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Discussion Starter #1
I am selling my remote controlled airplane and transmitter remote.

I really don't know all too much about the plane itself, I used to be in an RC club in middle school. Our teacher retired that year and raffled off his personal collection of planes to the students. This is the one I won. It was the biggest plane he owns. I have had it hanging off the ceiling in my garage for the past, 8 years. The last I knew it was running. It has a 7.5 foot wingspan and I believe it is a Goldberg Eagle 2 Training plane. Please ignore the yellow twine in the pictures, that was what I used to hang it from the garage.

Also, there are a few tears in the body and wing of the plane. I see that some were repaired, others were not. The plane needs a little bit of TLC but in the end will be a pretty nice plane to fly.

I wish I knew more about the plane but my knowledge is limited. The plane was given as a gift to my teacher and may have been custom built, there is lettering on the top of the wing dedicating it to "Archie and his kids" but i am sure that can be taped over with white repair tape.

The Transmitter is a Futaba Skysport 4 for 72Mhz aircraft.

Make me an offer, I need this thing gone, its huge, and I'd love some cash to put into my car or whatnot. I'm looking for a couple hundred for this though so please, serious offers only. And i would rather do local pickup, but willing to ship at buyers expense. Thanks for looking!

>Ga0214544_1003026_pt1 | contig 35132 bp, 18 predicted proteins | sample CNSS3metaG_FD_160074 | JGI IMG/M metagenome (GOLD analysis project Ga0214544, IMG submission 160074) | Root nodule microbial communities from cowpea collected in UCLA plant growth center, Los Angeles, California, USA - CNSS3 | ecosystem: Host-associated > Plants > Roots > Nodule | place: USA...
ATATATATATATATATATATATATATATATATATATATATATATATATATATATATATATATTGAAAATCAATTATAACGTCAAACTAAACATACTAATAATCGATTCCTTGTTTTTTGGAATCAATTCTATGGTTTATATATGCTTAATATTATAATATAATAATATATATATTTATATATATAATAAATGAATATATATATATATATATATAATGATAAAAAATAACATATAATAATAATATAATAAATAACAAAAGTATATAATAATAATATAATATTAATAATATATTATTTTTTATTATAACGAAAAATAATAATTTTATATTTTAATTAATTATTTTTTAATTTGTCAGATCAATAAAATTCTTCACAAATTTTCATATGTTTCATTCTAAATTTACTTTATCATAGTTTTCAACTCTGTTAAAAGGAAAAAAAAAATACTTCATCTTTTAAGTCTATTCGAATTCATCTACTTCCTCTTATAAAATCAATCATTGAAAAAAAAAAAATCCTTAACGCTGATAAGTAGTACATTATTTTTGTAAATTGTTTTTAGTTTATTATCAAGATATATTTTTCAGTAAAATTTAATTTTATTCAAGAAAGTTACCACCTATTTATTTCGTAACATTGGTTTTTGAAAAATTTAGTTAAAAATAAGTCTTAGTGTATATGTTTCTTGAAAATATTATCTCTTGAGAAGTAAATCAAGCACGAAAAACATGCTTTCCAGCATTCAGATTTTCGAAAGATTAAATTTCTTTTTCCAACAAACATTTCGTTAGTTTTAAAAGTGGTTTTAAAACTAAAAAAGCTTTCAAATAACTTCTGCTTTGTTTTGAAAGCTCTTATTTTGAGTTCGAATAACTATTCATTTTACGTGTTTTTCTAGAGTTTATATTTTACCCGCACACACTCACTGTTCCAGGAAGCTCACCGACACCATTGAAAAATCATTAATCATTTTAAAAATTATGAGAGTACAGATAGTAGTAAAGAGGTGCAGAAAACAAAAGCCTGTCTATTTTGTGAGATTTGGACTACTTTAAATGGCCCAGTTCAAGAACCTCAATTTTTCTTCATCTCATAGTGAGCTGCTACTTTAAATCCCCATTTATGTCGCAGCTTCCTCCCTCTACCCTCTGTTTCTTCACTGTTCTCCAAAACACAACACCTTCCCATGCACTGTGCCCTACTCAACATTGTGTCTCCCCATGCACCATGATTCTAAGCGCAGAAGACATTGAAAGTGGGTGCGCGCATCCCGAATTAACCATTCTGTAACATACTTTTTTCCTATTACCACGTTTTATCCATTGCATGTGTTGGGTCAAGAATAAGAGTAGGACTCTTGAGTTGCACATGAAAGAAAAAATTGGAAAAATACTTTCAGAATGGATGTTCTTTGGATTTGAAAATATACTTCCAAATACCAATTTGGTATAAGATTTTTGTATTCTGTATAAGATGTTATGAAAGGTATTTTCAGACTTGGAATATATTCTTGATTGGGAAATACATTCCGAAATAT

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Re: FS: Cessna RC Plane w/ Transmitter

i canz crash
 

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Re: FS: Cessna RC Plane w/ Transmitter

You need to post a price. Thank you!
 

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Re: FS: Cessna RC Plane w/ Transmitter

Perhaps I can shed a little more light to potential buyers. I used to fly R/C airplanes but stopped a few years ago (AMA #808876, NCCC fun fly champion, 2007).

For some general information, that is a trainer plane, which is what most people fly as their first R/C plane (me included). R/C planes are mostly made of balsa and light ply wood and covered with iron-on film. They are definitely not toys that you can fly at the park though (especially a plane that big). You'd need at least a couple acres of open land to fly safely. Even trainer planes can easily go 65+ MPH. I HIGHLY suggest you join a local flying club (find one at www.modelaircraft.org ) and have an instructor teach you. Otherwise your plane will turn into a pile of sticks in a few seconds (that is, if you don't injure/kill anyone).

It looks like a Goldberg Eagle 2 kit built plane, but don't quote me on that. I say that because it has the cutouts for the clear side windows, but everything was covered except the windshield. Definitely not a Cessna though, since trainer airplanes are almost never modeled after real airplanes (scale airplanes are really difficult to fly, but that's another story).